Tuesday, 23 October 2012

BSOD Debugging Part 2: Debugging

Check out BSOD Debugging: Part 1 if you missed it.  OK, so you have your Windows debugging environment set up and you have a dump file to analyse. Lets get on with it!

Here I will show you how I use the debugger to get to the bottom of a BSOD issue I was having.  Your BSOD issue(s) will be completely different, however the basics of using the Windows debugger and investigating the Windows debugger output will be the same.

Using Windows Debugging tools to find a BSOD root cause

Start up WinDbg, and choose File - Open Crash Dump...


Open your MEMORY.DMP file.
Wait whilst the the debugger to does it's thing:

If you have set up your debugging environment as described in part 1, you will be using the Microsoft symbols server.  This is confirmed by the debugger when a debug is under way, as highlighted in the screenshot above.

Symbol search path is: SRV*c:\Symbols*http://msdl.microsoft.com/download/symbols

OK so what can we see then?

Firstly the details of the BSOD, or BugCheck as the debugger calls it:

 BugCheck 9F, {3, 84abc530, 82b65ae0, 86116de0}

OK, a STOP 9F... What is that?

Looking at this handy list of BSOD codes (pcsupport.about.com) a STOP 9F is described as follows:

STOP Error 0x0000009F: DRIVER_POWER_STATE_FAILURE
STOP error 0x9F means that the driver is in an inconsistent or invalid power state. STOP code 0x0000009F may also display "DRIVER_POWER_STATE_FAILURE" on the same STOP message.

So some sort of driver issue when the system is changing power state.

Next the debugger is suggesting that the BSOD was probably caused by ntkrpamp:

Probably caused by : ntkrpamp

OK, whats a ntkrpamp?  Searching for ntkrpamp at processlibrary.com shows the following:

So ntkrpamp is the NT Kernel.  That's not a driver!  However it is the kernel's job to run drivers.  We are going to need to do some further digging with the debugger.

Luckily, the debugger makes it easy for us.  Simply click the blue text !analyze -v in the debugger results window to perform some further analysis.
Here is the output:

Right, now we are getting there. 

FAULTING_MODULE: 93d04000 dne2000
 and
DEFAULT_BUCKET_ID:  WIN7_DRIVER_FAULT

WIN7_DRIVER_FAULT that ties in with the BSOD being caused by a driver power state failure.  However, what is this FAULTING_MODULE dne2000 ?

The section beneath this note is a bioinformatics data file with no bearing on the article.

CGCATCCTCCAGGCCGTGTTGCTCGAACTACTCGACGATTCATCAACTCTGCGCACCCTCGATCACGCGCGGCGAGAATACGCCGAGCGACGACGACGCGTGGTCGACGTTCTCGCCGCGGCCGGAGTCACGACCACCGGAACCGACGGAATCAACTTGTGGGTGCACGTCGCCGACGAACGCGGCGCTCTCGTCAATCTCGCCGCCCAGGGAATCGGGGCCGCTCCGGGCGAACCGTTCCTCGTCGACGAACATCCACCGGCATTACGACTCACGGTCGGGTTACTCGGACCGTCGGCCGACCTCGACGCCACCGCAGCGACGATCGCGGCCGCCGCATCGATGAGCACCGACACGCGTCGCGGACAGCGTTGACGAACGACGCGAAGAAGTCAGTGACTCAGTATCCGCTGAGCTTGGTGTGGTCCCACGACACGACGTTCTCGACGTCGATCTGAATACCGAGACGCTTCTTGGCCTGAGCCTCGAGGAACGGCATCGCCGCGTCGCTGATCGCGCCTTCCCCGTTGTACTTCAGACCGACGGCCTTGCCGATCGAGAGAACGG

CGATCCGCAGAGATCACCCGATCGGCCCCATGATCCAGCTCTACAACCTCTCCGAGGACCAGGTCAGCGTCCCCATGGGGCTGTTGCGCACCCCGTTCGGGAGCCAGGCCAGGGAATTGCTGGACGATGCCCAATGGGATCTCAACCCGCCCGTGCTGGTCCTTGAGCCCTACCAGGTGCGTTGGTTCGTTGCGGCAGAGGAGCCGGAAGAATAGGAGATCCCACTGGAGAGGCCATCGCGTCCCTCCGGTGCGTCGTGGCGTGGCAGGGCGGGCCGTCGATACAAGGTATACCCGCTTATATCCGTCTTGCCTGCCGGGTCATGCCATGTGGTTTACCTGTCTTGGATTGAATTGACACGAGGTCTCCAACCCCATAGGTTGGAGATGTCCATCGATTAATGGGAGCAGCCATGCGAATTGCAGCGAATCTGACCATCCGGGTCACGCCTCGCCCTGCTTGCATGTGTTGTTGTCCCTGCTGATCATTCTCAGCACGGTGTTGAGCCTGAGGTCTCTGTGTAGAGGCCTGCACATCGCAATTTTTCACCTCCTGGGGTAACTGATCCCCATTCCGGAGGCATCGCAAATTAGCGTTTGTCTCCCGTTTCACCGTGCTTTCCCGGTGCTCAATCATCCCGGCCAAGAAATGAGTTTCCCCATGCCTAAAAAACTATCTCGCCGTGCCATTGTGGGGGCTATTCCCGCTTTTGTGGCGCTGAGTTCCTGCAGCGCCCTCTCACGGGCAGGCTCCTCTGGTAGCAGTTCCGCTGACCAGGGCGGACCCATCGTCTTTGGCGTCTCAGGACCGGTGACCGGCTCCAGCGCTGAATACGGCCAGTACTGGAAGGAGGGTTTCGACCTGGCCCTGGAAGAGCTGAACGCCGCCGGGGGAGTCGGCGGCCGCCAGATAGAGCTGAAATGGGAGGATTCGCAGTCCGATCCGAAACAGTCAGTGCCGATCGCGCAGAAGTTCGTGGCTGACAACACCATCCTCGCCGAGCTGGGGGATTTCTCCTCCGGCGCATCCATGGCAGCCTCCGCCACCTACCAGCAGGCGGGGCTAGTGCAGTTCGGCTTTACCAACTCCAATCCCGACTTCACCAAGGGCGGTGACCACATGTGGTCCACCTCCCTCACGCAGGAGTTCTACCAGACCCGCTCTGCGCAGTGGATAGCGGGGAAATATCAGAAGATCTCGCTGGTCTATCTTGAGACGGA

Lets click on the  dne2000 link in the debugger window to find out:

Oh look. dne2000.sys, a driver located in C:\Windows\system32\DRIVERS folder.

Wa-hey! Root cause found: The driver dne2000.sys is having issues, causing the BSOD.

Fixing the Root Cause

So we know that there is an issue with the driver dne2000.sys that is causing the Windows BSOD. Lets get Google (other search engines are available) to take the strain from here on in.

Something like dne2000.sys bsod should do us nicely.

The very first google search result points us to this discussion thread on MS Technet Forums  Which in turn links us to this page discussing an available DNE update

Following the advice and completing the installation of the DNEUpdate and after a bit of extensive testing, my STOP 9F BSOD's are a thing of the past.  Job done!

Conclusion

As I said at the top of the post, your BSOD may - probably will - be completely different to mine.  However the basics of using the Windows debugger and investigating the Windows debugger output will be the same.  The take away from this post is as follows:
  1. How to use the Windows debugger to open a BSOD crash dump
  2. How to find out more about the BSOD here
  3. How to find out about Windows processes here
  4. How to use the Windows debugger !analyze -v function to find out more about the BSOD crash dump
  5. How to use other links offered by the Windows debugger to find out more, such as file names etc
  6. Finally, once you have an idea of BSOD the root cause, use a search engine to investigate further.  Chances are you are not the first person to suffer with the issue!
Happy debugging.

- Chris

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